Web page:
Why Is Algebra II So Hard?

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algebra II


Your teenager has breezed through math all his life and suddenly he hits a wall: Algebra II. He is discouraged and doesn’t want to do math anymore.

What can you do to encourage him?

When I speak on high school at homeschool conventions and workshops, at least one parent confides in me afterward that their “A” Math student is suddenly struggling to understand Algebra II.

Why oh why is Algebra II so hard for so many high school students?

My Experience With Algebra II

Several of my children breezed merrily through Algebra II, but then we hit a snag. My daughter completed a whole year of Algebra II and felt lost. We changed curriculum, got a tutor, and she was able to finish up high school with pre-calculus.

Why Does Algebra II Seem So Hard?

In Algebra II, teens encounter the following:

  • Complete the Square
  • Solve the Quadratic
  • Conic Sections
  • Irrational Numbers in the Denominator
  • Logarithmic Functions and Exponents

Wait! I just lost some of you! Hold on. Let me sum this up, Algebra II introduces new things that are based on knowing, understanding, and being able to work with a variety of math from the past. It’s not only learning new things, but combining old things together in ways that students may have never experienced.

One thing I discovered with students who struggle with Algebra II is that there is something from past math courses that they never quite got, especially working with decimals and fractions. In tutoring Algebra II, my friend Leanne often has to go back and review mathematical concepts from 5th or 6th grade.

Why Don’t They Remember?

In Math, it’s not just important to understand the concepts, you have to be able to apply them successfully.

That’s three things. Understanding. Doing the Problem. And getting the answer right.

If children don’t fully understand the concept like dividing fractions, but manage to figure out the answers in the lower grades, they feel lost when they have to divide fractions in a more difficult equation. They can no longer fake it.

Children can also do the problem correctly, but just make a simple arithmetic error veering them off course in the equation.

Remember That Math Is Incremental

Remember that unlike history, literature, and science, math is incremental. You must master certain concepts before you can learn the next tier of concepts. If you are only understanding 80% of 4th grade math, you will not fully understand 5th grade math. That’s why many curricula use reviews and drills.

Many of the teens I know that have struggled with Algebra II needed a month or so review of decimals, fractions, or both.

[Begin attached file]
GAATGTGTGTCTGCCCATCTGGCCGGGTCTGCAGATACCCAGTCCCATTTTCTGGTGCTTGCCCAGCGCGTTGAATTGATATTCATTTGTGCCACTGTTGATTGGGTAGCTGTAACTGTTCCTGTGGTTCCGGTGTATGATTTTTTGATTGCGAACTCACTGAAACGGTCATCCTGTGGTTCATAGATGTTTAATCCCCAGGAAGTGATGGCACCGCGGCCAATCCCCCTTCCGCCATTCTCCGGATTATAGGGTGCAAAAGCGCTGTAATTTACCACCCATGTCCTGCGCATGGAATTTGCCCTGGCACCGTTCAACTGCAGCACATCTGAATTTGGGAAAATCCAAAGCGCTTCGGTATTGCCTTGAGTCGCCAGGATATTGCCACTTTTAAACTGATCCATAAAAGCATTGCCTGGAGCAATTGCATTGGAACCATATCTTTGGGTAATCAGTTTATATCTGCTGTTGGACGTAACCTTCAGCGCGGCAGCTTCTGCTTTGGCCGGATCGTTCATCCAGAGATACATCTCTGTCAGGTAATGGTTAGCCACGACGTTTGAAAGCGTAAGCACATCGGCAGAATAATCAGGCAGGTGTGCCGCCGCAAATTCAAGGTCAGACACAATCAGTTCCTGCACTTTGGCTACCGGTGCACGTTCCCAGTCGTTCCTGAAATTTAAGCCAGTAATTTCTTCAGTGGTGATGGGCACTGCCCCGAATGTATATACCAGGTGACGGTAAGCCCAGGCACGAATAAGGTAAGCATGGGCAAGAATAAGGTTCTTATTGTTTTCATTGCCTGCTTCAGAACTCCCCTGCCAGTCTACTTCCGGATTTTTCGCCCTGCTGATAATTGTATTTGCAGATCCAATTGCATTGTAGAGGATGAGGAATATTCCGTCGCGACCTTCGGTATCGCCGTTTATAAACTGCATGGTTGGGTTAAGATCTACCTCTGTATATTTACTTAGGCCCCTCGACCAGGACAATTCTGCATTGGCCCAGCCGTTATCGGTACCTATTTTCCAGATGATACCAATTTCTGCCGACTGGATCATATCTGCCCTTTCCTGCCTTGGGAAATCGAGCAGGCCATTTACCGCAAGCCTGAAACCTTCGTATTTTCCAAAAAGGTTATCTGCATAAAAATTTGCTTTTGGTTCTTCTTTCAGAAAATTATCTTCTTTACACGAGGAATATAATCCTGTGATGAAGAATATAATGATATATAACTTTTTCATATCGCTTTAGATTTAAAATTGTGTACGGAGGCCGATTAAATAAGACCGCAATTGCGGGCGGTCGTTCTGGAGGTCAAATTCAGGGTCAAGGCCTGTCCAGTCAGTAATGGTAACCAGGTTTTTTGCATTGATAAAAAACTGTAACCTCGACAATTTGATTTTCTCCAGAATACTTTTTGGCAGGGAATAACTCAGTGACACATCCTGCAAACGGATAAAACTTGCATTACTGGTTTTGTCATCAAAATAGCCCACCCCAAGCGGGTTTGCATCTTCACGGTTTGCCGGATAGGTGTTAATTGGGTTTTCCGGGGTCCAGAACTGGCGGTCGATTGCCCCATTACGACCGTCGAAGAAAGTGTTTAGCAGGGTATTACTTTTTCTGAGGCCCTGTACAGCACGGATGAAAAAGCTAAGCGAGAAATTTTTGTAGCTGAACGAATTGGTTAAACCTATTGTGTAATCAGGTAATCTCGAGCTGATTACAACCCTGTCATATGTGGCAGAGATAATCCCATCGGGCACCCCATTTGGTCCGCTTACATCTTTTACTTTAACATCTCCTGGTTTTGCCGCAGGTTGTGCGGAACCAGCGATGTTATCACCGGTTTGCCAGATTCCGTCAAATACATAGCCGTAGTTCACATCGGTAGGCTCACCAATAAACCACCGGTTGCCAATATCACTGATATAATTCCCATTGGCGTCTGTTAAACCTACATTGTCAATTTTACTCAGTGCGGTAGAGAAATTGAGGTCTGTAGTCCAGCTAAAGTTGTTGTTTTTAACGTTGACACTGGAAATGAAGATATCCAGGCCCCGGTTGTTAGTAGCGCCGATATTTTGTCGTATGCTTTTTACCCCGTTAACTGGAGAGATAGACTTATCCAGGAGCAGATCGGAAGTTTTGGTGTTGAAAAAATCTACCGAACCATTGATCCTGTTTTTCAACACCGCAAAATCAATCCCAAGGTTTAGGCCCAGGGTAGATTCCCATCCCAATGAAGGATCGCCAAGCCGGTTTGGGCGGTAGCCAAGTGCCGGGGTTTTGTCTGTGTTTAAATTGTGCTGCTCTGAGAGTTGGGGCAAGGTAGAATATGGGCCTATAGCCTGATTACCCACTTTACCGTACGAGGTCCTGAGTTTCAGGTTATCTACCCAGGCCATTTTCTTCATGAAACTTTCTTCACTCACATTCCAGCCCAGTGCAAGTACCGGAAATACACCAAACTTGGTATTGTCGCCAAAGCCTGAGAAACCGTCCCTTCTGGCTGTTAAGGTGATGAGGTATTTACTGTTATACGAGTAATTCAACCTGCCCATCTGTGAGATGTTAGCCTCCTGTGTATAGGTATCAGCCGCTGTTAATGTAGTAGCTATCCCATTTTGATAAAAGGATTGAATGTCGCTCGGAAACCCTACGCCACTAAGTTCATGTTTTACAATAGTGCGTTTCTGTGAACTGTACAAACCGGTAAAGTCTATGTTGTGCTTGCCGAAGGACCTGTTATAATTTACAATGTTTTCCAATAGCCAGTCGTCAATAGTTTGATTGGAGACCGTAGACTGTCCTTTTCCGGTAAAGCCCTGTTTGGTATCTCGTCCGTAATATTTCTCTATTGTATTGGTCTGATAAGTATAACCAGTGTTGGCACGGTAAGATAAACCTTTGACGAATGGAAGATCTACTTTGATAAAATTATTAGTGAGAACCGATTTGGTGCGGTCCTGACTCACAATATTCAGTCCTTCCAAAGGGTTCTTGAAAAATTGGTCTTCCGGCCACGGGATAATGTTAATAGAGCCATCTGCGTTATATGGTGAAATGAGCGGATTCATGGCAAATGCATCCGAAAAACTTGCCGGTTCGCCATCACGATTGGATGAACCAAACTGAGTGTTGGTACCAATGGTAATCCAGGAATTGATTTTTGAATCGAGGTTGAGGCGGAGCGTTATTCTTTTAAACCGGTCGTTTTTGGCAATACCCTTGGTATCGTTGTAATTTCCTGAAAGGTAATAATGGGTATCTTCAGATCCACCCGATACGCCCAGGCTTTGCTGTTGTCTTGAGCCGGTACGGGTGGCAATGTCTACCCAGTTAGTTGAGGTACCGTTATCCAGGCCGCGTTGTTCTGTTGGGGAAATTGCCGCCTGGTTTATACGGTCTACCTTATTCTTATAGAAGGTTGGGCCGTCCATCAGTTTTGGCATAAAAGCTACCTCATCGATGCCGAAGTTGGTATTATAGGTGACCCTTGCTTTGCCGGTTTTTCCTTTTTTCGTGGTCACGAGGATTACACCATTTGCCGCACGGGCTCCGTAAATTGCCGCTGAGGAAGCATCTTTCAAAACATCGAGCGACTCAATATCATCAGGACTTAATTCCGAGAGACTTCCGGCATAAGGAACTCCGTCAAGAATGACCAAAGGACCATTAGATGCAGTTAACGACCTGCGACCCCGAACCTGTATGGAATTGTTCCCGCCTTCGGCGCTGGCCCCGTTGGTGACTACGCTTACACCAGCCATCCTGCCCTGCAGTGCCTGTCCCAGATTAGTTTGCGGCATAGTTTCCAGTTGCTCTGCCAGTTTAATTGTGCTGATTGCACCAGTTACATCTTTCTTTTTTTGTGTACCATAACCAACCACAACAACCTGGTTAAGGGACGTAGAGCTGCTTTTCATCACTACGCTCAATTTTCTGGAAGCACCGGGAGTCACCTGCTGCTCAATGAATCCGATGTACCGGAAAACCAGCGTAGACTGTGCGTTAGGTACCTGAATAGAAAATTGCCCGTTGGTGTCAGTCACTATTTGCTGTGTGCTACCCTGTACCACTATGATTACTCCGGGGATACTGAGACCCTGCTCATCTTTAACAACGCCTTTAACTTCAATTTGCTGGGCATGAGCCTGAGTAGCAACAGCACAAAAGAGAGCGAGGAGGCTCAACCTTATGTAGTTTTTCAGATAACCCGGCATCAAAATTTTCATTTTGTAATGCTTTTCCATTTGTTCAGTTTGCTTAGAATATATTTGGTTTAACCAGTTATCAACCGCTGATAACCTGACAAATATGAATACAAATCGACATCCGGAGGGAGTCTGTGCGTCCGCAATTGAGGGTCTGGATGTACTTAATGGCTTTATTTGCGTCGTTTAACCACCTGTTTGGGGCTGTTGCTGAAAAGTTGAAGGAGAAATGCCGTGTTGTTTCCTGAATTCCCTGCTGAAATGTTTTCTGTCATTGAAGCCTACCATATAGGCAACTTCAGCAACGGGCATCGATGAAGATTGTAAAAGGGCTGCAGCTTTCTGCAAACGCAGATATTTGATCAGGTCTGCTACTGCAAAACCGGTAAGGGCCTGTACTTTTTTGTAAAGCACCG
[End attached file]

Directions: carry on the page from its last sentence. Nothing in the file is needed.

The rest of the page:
However, when it comes to higher math, some students need a person to step in.

Some Students Need A Math Teacher or Tutor

If you are like me, you are able to help your children up through Algebra, reviewing the book when necessary, but after Algebra and Geometry, I have to send my children to older siblings or my friend Laura who loves math. You see, I don’t remember everything so I don’t want to confuse them more.

There are so many people who need to watch a person write out problems and walk them through the process, even though the book does the same thing. Some teens need video courses and others need a tutor. Some high school students dual enroll for math to have a teacher to explain it and be able to attend collage math labs.

Above all, students need encouragement. Learning algebra II is attainable. Cheer your children on, remind them how smart they are, and find a way to troubleshoot the problem holding them back. Often, it is something quite fixable.

Preparing Younger Students for Algebra II

So, what can you do with your younger children in elementary and middle school to prepare them for a seamless and successful transition to Algebra II?

Here are some practical tips:

  • Make sure students understand new math concepts
  • Be consistent in doing math daily or at least four times a week
  • Check math work and have children correct all problems
  • When children get a problem wrong, ask them if they understand why they got it wrong and help them understand
  • Play math games
  • Be positive about math. It can be fun!

My friend Laura and I did a podcast on this topic. You can listen to it here:

Until next time, Happy Homeschooling,


Meredith Curtis, homeschooling mom, writer, speaker, and publisher, loves to encourage families in their homeschooling adventure. She is the author of Joyful and Successful Homeschooling. You can check out her books, curricula, unit studies, and Bible studies at Free Reading Lists for all ages are available at Read her blogs at ( and and listen to her at Finish Well Radio.

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"Train up a child in the way he should go and when he is old, he will not depart from it" (Proverbs 22:6).